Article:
Olympics-Russians, Belarusians to participate at Paris Olympics as neutrals - IOC

FILE PHOTO: A view shows the Olympic Rings in front of the Olympic House, headquarters of the International Olympic Committee (IOC), during the executive board meeting of the International Olympic Committee (IOC), in Lausanne, Switzerland, March 28, 2023. REUTERS/Denis Balibouse

BERLIN (Reuters) - Russians and Belarusians who qualify in their sport for the Paris 2024 Olympics can take part as neutrals without flags, emblems or anthems at the event next year, the International Olympic Committee (IOC) said on Friday.

Russians and Belarusians had initially been banned from competing internationally following Russia's invasion of Ukraine last year, for which Belarus has been used as a staging ground.

In March, however, the IOC issued a first set of recommendations for international sports federations to allow Russian and Belarusian competitors to return and they have since done so in most events.

Athletics, the Games' biggest sport, is unlikely to open the door for them to return to competition, however, after banning them following the invasion and sticking to it on Friday.

Ukraine's Foreign Minister Dmytro Kuleba condemned what he said was a "shameful" IOC decision while Russia's Sports Minister Oleg Matytsin called the conditions set by the IOC for Russian athletes' participation at the Olympics "discriminatory."

"The Executive Board (EB) of the IOC has decided that Individual Neutral Athletes (AINs) who have qualified through the existing qualification systems of the International Federations (IFs) on the field of play will be declared eligible to compete at the Olympic Games Paris 2024," the Olympic body said in a statement.

"Individual Neutral Athletes are athletes with a Russian or Belarusian passport."

The neutral athletes will only compete in individual sports and no teams for the two countries will be allowed. Athletes who actively support the war in Ukraine are not eligible, nor are those contracted to the Russian or Belarusian military.

The IOC also said no Russian or Belarusian government or state official would be invited to or accredited for Paris 2024.

But athletes, it added, should not be punished for the actions of their governments.

While Paris Games organisers 'took note' of the IOC decision, it drew angry responses from Ukraine and Russia.

"The IOC essentially gave Russia the green light to weaponize the Olympics," Ukraine's foreign minister Kuleba said on X.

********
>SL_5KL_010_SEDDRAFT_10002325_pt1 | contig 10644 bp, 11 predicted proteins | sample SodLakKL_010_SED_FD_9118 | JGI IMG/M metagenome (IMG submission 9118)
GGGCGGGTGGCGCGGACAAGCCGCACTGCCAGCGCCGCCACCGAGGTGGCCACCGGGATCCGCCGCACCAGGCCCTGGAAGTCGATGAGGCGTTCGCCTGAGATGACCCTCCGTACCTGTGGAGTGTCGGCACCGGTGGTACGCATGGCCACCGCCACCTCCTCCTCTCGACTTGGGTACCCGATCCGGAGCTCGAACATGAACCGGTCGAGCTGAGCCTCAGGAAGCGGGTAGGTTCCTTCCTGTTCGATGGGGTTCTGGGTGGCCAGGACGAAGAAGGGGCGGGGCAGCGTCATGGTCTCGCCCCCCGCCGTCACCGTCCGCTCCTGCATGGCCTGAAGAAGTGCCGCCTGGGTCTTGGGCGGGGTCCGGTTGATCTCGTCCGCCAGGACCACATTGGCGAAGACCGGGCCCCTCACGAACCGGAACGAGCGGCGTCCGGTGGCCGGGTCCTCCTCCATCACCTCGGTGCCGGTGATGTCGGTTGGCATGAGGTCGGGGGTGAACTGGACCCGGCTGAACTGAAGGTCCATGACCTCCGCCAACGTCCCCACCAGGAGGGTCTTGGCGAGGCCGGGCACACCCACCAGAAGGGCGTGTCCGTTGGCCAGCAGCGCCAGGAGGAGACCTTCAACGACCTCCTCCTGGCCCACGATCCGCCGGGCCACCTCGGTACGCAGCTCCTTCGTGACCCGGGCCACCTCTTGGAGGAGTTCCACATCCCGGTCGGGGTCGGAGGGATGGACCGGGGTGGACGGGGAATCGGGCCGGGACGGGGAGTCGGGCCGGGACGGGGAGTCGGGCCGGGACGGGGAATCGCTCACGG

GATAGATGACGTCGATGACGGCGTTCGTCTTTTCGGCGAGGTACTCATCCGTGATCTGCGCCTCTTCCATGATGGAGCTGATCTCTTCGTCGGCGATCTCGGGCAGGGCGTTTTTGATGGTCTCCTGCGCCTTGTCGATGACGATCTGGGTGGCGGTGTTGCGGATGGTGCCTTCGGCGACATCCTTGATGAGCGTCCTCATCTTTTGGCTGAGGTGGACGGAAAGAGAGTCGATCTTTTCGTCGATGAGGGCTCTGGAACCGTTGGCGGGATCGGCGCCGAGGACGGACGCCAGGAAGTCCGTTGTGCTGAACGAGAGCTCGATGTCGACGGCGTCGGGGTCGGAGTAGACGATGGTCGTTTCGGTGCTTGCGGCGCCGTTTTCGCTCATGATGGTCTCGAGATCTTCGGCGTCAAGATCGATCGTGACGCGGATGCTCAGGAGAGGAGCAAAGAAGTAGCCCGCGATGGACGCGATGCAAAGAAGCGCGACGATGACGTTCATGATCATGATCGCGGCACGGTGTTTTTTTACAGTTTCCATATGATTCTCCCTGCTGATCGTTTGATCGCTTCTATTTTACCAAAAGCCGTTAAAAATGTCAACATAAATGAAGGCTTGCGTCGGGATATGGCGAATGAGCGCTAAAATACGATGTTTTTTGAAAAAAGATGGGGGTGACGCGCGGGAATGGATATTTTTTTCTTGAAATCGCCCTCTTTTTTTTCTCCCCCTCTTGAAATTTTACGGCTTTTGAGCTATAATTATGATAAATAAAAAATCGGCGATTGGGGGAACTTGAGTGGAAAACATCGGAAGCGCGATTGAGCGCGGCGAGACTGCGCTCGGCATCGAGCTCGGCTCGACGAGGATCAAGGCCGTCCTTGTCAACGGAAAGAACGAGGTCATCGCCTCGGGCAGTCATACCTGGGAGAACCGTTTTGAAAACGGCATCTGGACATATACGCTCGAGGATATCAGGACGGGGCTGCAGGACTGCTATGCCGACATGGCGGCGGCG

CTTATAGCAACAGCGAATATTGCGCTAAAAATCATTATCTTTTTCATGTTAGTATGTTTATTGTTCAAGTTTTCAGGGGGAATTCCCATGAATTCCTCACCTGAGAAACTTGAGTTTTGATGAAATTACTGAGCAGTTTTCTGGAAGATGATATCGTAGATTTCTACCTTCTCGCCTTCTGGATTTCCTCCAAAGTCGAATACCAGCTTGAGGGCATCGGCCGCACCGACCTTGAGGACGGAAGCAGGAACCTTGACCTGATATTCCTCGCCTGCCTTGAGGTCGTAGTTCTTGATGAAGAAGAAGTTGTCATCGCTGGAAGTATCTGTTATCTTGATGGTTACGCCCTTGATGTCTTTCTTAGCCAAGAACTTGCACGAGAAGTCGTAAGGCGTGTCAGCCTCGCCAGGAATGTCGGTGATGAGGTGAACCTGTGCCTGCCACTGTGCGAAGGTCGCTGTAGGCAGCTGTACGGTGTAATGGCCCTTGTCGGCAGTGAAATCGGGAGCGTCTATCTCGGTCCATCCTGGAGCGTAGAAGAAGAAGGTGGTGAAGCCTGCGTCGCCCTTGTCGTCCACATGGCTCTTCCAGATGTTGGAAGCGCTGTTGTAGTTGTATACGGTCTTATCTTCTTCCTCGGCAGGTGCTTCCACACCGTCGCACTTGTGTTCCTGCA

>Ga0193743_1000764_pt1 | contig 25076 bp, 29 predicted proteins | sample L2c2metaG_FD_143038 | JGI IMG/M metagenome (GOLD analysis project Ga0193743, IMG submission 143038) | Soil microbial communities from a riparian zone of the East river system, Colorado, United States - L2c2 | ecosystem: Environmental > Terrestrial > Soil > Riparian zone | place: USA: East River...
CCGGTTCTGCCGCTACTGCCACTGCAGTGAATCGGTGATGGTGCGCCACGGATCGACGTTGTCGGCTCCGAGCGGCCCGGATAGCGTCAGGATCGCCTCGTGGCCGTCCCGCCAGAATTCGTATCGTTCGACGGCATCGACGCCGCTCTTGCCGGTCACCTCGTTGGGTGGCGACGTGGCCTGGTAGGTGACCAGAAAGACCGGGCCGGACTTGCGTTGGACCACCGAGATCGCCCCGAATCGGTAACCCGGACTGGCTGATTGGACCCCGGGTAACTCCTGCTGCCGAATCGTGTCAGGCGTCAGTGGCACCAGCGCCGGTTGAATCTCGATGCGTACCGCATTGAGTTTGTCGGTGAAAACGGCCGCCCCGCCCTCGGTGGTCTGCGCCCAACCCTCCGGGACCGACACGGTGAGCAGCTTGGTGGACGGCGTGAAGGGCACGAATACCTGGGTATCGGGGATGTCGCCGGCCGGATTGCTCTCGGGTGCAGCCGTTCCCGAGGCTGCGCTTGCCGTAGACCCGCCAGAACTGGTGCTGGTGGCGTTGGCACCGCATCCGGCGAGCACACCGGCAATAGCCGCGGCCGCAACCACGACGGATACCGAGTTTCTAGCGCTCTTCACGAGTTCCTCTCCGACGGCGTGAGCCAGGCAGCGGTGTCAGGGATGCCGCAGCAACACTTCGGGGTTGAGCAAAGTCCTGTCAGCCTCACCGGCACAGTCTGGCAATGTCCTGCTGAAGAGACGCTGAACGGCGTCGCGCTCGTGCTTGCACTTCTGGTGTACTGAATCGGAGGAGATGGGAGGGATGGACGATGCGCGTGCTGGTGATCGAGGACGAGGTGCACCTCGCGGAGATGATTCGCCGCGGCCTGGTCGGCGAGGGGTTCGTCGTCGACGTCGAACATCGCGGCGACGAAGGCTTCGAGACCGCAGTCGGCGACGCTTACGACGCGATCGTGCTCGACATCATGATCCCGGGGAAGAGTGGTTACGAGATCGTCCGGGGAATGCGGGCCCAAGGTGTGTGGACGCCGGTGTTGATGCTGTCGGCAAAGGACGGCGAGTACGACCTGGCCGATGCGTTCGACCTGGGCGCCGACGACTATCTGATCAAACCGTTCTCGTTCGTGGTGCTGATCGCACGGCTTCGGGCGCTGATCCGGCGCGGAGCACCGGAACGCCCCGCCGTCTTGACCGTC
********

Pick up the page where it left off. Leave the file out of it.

"Because the Kremlin will use every Russian and Belarusian athlete as a weapon in its propaganda warfare. I urge all partners to strongly condemn this shameful decision, which undermines Olympic principles," Kuleba added.

Ukraine's acting sports minister Matviy Bidnyy said his country's participation at the Paris Games would be decided after talks with the political and sports leadership.

"Regarding Ukraine's participation in the 2024 Olympic and Paralympic Games, we will make a decision later, after consulting with the Ukrainian sports community and the country's top political leadership," Bidnyy said.

Russia's Sports Minister Matytsin said the IOC's approach was "unacceptable".

"Participation in the Olympics is an athlete’s dream. But the conditions are discriminatory and go against the principles of sports," he was quoted by TASS news agency.

"By doing so, they harm the Olympic Games themselves, and not Russian sports. The approach is absolutely unacceptable."

Out of 4,600 athletes globally who have qualified for the Games so far, eight are Russians and three hold Belarusian passports. More than 60 Ukrainians have qualified.


Athletics’ suspension of Russia for state-sponsored doping was lifted this year but, after the invasion of Ukraine, which Moscow called a "special military operation", all Russians and Belarusians were banned from the sport.

In response to the IOC decision on Friday, World Athletics (WA) said: "All athletes, support personnel and officials from Russia and Belarus are excluded from all World Athletics Series events, and from hosting any International or European athletics events.

"We will continue to monitor the situation, but unless there is a major change in circumstances between now and the Olympic Games, this exclusion will apply to Paris 2024.

"It is the IOC’s remit to decide which countries are invited to participate at the Olympic Games, but it is the responsibility of the IFs (international federations) to decide which athletes within their sport are eligible to compete."

At August’s World Championships in Budapest, WA president Sebastian Coe said it would have been "inconceivable" for Russians and Belarusians to have competed, saying that the ban was for "reasons of integrity".

(Reporting by Karolos Grohmann; additional reporting by Julien Pretot, Mitch Phillips, Gabrielle Tetrault-Farber and Yuliia Dysa; Editing by Andrew Cawthorne, Toby Davis and Christian Radnedge)

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